Given the competitiveness of six, and the stubborn need to be "right," friendships can tend to be turbulent this year. Making friends is important for children, and you can encourage friendships. Be friendly to the children she brings home, and include them in special outings. Let your child dress and act like the other children her age, so she can fit in.


Because you know how much your six-year-old can do, it's frustrating to see how little he will do.

At six, he's pretty independent. He's able to dress and undress himself, and can use a knife and fork. He can also brush his teeth and comb his hair, and help around the house.

But six is a turbulent age, and often routines are areas of rebellion. One way that may show up is a messy room. The best coping mechanisms you can have at this age are to lower your expectations for a while, and accept the fact that things won't always go like clockwork. If you can ignore things like bad table manners, for example, your meals might go a little smoother.

Try not to let his little habits get to you, either. Much of the resistance will disappear like magic as your child makes the transition of adjusting to school.


Your doctor is experienced in all the stages your child will go through developmentally, and has seen many children go through the same stages. He is an excellent resource for your child. He can be a help with behavioral problems such as negativism, temper tantrums, sibling rivalry, poor eating habits, shyness, and oversensitivity.

Because six is such an active age for your child, both you and your pediatrician will need to keep your eyes open for changes. The years between two and six are the peak years for childhood illnesses, especially contagious diseases, because the child is exposed to more people outside the home, especially in school.

You should make it a point to schedule regular checkups and an annual exam on or near your child's birthday. Eyes and ears should be examined regularly, and your doctor's office can arrange an immunization schedule so your child can be properly protected.

Remember, it's difficult to diagnose a child, so you do need to be extra alert. These are the years that determine health in adulthood, so if you have any doubts at all about a fever or a change in health, call our office.


When children are ready, kindergarten is wonderful for them. Brightness is not necessarily the guideline for readiness-behavior traits are a better guide. Some experts now feel that girls should be at least age five, and boys at least age five-and-a-half. A child who is ready is healthy, independent, cooperative, and can follow directions. He can sit still and concentrate, and wait for his turn.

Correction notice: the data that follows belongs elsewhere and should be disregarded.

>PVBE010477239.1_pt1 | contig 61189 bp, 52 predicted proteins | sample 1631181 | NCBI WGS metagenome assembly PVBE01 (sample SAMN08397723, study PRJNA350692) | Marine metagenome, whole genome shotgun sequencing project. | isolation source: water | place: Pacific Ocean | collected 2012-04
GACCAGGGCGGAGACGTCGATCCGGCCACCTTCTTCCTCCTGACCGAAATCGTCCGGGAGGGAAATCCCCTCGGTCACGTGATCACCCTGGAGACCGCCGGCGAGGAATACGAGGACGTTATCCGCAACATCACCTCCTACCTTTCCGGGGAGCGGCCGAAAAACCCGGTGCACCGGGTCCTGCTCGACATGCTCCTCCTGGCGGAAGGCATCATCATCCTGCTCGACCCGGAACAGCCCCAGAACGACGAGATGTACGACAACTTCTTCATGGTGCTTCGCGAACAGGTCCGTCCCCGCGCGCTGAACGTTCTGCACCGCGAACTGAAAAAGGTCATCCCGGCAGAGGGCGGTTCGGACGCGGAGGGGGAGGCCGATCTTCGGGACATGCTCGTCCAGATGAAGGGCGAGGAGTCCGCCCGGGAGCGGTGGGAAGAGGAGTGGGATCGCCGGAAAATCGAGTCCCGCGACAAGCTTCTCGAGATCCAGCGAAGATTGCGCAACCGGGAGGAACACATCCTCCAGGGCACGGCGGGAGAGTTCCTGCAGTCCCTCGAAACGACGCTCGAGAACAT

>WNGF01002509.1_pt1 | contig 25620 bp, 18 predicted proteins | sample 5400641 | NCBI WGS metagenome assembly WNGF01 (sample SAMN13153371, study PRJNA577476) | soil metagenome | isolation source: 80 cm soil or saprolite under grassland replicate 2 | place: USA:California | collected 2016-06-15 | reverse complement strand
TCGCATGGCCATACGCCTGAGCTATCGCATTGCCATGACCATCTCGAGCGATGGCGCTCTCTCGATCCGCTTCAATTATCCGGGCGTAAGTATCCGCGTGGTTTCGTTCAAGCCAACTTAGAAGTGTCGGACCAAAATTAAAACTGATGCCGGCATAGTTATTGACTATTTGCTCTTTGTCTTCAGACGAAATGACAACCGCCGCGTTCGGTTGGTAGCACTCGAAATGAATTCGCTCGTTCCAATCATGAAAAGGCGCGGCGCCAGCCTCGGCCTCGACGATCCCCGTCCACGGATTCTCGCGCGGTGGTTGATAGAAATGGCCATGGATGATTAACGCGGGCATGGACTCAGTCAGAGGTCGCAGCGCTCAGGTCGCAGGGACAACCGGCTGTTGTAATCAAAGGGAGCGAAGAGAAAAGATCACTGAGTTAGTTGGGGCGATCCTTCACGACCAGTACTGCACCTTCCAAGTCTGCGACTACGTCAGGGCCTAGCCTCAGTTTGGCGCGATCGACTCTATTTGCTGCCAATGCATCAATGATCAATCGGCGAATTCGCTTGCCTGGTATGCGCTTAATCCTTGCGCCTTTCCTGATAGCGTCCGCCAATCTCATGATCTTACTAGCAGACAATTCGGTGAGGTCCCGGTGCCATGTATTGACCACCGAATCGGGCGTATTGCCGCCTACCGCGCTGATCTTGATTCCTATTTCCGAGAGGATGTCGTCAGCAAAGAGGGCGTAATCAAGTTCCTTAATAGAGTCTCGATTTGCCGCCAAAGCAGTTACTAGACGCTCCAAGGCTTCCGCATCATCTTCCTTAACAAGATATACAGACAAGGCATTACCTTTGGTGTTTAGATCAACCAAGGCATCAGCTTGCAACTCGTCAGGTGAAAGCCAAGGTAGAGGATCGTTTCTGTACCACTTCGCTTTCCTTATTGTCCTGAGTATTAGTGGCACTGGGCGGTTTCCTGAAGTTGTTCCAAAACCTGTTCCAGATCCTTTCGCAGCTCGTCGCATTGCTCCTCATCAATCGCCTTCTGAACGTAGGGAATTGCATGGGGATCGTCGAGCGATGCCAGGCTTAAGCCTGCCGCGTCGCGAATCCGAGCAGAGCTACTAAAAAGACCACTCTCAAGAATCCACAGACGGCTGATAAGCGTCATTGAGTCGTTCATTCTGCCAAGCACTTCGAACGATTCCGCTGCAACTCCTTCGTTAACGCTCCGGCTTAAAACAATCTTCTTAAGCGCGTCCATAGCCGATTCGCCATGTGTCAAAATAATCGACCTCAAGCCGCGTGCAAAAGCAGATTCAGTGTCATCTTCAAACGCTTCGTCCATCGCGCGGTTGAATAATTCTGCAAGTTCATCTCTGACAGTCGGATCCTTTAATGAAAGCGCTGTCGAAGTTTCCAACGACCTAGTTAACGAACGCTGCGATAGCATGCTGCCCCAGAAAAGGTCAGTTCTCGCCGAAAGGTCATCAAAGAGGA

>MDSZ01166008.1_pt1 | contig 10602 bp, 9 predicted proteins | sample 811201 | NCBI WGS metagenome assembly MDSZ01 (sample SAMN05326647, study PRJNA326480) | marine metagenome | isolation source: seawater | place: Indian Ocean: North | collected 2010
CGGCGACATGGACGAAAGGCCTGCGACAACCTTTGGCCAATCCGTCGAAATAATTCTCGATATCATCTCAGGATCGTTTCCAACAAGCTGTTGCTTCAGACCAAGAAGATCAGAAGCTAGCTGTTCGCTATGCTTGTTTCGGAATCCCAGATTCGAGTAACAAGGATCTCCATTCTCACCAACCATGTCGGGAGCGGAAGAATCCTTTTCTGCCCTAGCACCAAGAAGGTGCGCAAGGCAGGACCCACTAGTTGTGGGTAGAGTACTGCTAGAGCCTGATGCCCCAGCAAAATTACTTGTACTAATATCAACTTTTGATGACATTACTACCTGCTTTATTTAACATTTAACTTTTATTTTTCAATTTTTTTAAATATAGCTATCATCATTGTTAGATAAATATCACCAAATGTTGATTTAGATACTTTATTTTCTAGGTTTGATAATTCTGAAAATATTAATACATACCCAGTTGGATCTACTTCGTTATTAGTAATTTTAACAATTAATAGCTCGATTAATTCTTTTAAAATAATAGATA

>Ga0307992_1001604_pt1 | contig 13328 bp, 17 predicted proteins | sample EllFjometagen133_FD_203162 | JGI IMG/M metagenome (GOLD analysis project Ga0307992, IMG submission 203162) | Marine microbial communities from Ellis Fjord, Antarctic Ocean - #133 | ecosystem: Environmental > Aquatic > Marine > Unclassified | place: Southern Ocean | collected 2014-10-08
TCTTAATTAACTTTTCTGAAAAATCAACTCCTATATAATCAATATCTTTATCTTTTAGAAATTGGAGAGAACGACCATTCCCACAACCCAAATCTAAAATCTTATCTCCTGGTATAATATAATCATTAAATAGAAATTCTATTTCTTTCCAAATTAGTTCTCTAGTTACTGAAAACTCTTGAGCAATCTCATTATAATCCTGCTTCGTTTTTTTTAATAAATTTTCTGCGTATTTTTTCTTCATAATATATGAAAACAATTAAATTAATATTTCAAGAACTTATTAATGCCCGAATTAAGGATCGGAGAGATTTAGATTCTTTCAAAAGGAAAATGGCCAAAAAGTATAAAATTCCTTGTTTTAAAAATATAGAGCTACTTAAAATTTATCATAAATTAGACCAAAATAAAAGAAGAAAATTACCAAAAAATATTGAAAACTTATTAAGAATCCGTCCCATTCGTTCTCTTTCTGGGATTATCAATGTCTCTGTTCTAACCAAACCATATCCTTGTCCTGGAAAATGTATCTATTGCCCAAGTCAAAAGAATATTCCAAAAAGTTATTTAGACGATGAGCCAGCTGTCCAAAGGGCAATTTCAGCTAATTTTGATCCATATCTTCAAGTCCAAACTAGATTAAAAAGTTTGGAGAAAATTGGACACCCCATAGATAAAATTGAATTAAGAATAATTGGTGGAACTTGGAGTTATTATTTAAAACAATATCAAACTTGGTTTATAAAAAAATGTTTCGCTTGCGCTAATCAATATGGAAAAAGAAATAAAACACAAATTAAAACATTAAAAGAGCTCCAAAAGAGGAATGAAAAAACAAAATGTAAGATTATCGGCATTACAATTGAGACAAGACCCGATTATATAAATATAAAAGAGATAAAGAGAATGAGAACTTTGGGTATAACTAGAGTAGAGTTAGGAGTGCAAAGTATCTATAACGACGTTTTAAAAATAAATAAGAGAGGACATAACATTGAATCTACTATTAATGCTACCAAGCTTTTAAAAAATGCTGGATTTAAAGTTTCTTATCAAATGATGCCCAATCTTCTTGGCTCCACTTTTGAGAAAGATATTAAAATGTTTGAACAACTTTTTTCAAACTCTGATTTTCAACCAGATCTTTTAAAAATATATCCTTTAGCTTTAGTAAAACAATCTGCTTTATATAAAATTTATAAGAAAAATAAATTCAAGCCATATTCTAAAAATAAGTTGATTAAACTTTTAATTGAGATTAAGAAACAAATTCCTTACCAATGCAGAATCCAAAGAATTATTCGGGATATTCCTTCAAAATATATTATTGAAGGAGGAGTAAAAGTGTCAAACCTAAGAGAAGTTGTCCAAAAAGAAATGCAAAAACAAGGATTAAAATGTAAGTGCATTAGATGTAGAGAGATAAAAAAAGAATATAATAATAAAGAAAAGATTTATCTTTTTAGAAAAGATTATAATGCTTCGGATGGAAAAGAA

If a child still isn't ready for kindergarten, he can annoy the whole class. He may have to be forced to go in the morning, and may cry at separation past the first few days. Or he may blow up when he gets home. The important thing is not to set a child up for failure in school by sending him too early. You know how much a child develops in one year, and one year equals one fifth of his entire life at this age.


Because your six-year-old is an adventurer, accidents can happen easily. Six-year-olds seem to be accident prone. And because he's clumsier than he was even six months ago, and can get carried away, you may see lots of scrapes, bruises and slivers.

At six, your child should have a good set of safety guidelines-rules for riding a bicycle, crossing the street, playing on the playground, and swimming. But accidents will happen, and to deal with the unexpected, you should know some first aid. Get a good first aid book for children, and keep a copy on hand for your family.

Now that your child is in school, it's sometimes a temptation to think she can do more than she is really capable of. Six is still too young, for example, to cook on a stove unsupervised, to be left alone with a baby, or to spend time alone in the house. It's also important to protect your child in the neighborhood, on her way to or from the store or school. She should be alert on the street, and never have anything to do with strangers.

For more age-specific safety tips, please visit Healthychildren.org.


A Parent's Guide to Childhood Obesity: A Road Map to Health, 2006

Baby and Child Care. Spock, Benjamin, New York, Pocket Books, 2004.

Caring for Your Baby and Young Child: Birth to Age 5. 4th Edition

Caring for Your School-Age Child: Ages 5 to 12.

Encounters with Children: Pediatric Behavior and Development. Suzanne D Dixon, Martin T. Stein. Mosbys, Inc. 2000.

Guide to Your Childs Nutrition: AAP 1999 William Dietz, Loraine Stern.

The Magic Years: Understanding and Handling the Problems of Early Childhood. SH Fraiberg. New York, Charles Scribner & Sons, 1996.

Touchpoints: Both Volumes of the Nation's Most Trusted Guide to the First Six Years of Life. T. Berry Brazelton, October 2002.

Next Well Child Visit

The next routine physical examination is at seven years of life.